I hope these insights make some sense after a very long two days!

We have one more full day tomorrow and, by then, I’m sure there will be even more to talk about.

Techno Logic

Scroll it, click it, surf it…

Sounds a little bit like the process I was working through this weekend.

I made the leap and purchased my own domain to download the WordPress software for my webtext project. I can completely understand why “novice” bloggers (like me) are drawn to using the WordPress software: it’s not dramatically different than using the WordPress blogging platform AND you have a lot more flexibility for tinkering. There are hundreds of free themes from which to choose for your blog and – bam! – it looks professional.

Granted, I’m all about learning to code and customize a webpage, but it is liberating to know that there are some ways to ease into the process (a la templates) without looking like a complete newb. I know that I would eventually like to personalize the code on the templates I’m using (after all, how else do I make them uniquely mine?), but for now, I’ve been having some fun just testing out different templates and seeing what works well.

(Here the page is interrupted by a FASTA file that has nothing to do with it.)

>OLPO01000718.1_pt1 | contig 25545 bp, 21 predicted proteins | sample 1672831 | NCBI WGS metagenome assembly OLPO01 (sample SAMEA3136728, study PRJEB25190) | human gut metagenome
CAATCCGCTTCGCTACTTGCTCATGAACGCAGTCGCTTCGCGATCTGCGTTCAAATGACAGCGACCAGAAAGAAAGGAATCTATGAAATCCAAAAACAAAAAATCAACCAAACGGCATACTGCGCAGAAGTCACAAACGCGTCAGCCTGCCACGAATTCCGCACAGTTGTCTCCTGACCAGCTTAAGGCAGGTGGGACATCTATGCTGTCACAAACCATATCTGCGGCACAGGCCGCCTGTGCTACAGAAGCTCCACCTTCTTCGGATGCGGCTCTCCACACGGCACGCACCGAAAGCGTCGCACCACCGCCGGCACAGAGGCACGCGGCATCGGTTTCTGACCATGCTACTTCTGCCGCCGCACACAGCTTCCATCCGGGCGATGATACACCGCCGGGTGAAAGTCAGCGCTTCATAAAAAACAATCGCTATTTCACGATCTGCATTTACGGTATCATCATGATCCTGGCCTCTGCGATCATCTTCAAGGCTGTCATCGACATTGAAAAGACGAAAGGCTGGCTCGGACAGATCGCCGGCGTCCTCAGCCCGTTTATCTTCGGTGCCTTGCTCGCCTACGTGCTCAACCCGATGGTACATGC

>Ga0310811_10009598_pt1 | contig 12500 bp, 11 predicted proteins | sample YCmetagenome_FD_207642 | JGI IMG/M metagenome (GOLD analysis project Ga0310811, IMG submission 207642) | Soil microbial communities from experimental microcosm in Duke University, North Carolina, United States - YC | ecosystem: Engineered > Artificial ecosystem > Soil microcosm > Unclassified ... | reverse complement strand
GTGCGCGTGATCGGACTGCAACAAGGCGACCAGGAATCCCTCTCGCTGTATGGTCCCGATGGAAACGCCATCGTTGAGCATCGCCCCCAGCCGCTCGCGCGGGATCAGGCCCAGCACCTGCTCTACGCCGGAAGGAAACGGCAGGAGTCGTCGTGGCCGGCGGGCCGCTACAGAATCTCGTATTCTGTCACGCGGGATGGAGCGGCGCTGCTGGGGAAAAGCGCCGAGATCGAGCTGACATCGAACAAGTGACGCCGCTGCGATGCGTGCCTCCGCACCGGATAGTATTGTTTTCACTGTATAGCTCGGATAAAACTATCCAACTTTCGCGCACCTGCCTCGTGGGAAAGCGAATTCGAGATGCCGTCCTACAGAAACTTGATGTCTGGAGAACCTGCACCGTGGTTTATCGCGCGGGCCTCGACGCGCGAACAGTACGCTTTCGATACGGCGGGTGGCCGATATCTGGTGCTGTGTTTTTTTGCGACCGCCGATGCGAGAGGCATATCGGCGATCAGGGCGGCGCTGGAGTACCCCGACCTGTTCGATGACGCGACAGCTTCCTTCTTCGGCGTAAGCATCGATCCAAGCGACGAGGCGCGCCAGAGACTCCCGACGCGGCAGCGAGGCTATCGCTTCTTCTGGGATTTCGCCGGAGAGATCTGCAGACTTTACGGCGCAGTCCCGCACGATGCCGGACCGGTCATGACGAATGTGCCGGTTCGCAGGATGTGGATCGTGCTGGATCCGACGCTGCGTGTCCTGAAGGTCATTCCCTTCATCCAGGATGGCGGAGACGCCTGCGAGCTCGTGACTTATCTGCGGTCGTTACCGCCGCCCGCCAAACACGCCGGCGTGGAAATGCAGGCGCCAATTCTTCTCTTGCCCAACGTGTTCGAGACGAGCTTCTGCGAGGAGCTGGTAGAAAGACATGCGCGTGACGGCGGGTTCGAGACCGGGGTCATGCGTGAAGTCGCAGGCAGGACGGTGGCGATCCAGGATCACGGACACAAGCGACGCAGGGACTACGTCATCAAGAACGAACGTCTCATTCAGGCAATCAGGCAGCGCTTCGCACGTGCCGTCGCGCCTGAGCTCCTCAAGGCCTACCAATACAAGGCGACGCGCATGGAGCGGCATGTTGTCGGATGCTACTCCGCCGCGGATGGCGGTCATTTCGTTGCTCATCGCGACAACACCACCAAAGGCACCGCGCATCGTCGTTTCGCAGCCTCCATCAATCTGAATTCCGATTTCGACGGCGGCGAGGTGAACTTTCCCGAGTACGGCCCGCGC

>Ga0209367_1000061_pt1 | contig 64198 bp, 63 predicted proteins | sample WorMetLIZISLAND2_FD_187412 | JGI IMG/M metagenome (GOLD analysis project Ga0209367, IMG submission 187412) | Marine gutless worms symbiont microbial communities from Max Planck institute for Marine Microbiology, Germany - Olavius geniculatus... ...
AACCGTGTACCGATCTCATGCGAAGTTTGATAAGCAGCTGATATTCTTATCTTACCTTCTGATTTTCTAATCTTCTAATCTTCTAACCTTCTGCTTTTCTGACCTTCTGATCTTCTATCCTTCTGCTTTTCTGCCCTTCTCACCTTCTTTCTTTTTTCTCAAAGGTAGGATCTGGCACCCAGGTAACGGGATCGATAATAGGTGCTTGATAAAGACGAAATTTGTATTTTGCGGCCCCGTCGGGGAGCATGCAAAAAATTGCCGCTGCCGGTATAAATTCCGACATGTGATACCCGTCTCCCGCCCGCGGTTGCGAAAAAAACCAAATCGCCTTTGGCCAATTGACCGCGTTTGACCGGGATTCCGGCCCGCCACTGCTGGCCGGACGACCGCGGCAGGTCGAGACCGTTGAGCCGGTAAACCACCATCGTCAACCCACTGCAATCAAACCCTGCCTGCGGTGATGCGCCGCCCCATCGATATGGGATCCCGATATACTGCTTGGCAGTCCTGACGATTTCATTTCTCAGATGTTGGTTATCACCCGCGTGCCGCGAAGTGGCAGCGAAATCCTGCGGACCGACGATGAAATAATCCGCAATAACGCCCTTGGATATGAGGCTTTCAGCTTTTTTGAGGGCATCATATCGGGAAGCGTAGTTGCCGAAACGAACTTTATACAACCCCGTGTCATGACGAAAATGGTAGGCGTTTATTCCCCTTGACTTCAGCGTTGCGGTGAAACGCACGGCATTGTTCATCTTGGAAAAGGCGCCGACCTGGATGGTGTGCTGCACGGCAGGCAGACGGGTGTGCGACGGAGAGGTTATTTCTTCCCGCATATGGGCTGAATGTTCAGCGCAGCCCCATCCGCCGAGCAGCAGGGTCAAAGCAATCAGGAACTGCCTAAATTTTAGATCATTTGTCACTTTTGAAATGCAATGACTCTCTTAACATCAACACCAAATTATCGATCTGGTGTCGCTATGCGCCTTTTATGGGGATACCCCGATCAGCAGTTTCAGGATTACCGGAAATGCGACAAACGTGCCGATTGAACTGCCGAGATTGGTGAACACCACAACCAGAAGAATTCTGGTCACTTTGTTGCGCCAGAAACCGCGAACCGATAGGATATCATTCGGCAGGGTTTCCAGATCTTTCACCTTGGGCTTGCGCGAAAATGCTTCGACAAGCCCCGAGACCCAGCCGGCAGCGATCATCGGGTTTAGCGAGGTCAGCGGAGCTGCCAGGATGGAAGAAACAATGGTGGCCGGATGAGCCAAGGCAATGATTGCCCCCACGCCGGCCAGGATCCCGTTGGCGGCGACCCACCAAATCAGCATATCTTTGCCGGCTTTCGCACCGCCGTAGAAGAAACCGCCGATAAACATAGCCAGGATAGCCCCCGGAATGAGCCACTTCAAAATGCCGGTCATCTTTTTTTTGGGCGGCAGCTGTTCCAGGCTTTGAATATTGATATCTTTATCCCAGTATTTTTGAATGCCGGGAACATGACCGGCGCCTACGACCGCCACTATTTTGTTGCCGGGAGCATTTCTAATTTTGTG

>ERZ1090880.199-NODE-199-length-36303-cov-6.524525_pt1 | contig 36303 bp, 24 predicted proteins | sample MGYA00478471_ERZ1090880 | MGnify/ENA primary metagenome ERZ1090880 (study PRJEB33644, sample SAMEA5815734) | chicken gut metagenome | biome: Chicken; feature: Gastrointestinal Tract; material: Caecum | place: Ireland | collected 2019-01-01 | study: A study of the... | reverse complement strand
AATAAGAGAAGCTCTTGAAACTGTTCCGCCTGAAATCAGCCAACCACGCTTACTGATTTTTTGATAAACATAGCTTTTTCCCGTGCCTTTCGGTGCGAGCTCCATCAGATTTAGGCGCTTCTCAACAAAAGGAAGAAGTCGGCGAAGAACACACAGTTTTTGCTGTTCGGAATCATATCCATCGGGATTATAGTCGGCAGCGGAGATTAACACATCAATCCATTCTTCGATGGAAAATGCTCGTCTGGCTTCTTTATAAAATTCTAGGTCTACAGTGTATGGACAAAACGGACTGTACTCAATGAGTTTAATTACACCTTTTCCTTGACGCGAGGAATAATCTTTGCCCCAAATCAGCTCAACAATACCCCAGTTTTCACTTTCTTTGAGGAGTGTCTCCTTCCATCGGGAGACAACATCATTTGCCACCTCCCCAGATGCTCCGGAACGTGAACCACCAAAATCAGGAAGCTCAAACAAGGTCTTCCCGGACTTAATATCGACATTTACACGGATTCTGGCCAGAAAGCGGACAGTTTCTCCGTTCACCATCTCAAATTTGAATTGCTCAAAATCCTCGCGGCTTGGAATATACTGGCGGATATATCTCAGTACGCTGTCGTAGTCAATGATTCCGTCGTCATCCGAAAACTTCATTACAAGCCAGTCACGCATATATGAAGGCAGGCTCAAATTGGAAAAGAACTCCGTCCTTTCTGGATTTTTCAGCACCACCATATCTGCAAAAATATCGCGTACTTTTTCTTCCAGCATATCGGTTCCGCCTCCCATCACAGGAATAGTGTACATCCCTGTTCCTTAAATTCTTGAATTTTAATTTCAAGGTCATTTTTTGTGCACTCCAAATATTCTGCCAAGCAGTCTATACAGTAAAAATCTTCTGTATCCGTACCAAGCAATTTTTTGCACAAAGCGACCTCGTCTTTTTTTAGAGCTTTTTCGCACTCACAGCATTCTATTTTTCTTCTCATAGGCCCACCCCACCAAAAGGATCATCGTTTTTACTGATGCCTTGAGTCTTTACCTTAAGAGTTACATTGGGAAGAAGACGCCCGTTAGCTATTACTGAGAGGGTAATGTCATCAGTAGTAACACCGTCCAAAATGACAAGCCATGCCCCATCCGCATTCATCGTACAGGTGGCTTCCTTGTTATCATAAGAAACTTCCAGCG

I’m debating between two right now (as my “starter” templates before I tweak) for my final webtext:

Brunelleschi WordPress Theme
Pico Light WordPress Theme

They’re more similar than different. All I knew going into this was that I wanted a kind of “light” minimalist theme for this was a quality that all of my interviewing subjects professed as something they desired in their own web design. It seemed appropriate to mirror their consciousness of what is attractive and, indeed, for an academic project, I think it only makes sense to keep the design simple (thereby drawing primary attention to the content and showing to the reader that, “Yes, this is serious!”). I’m not sure anyone would read my work seriously if I applied, say, this kind of template to it: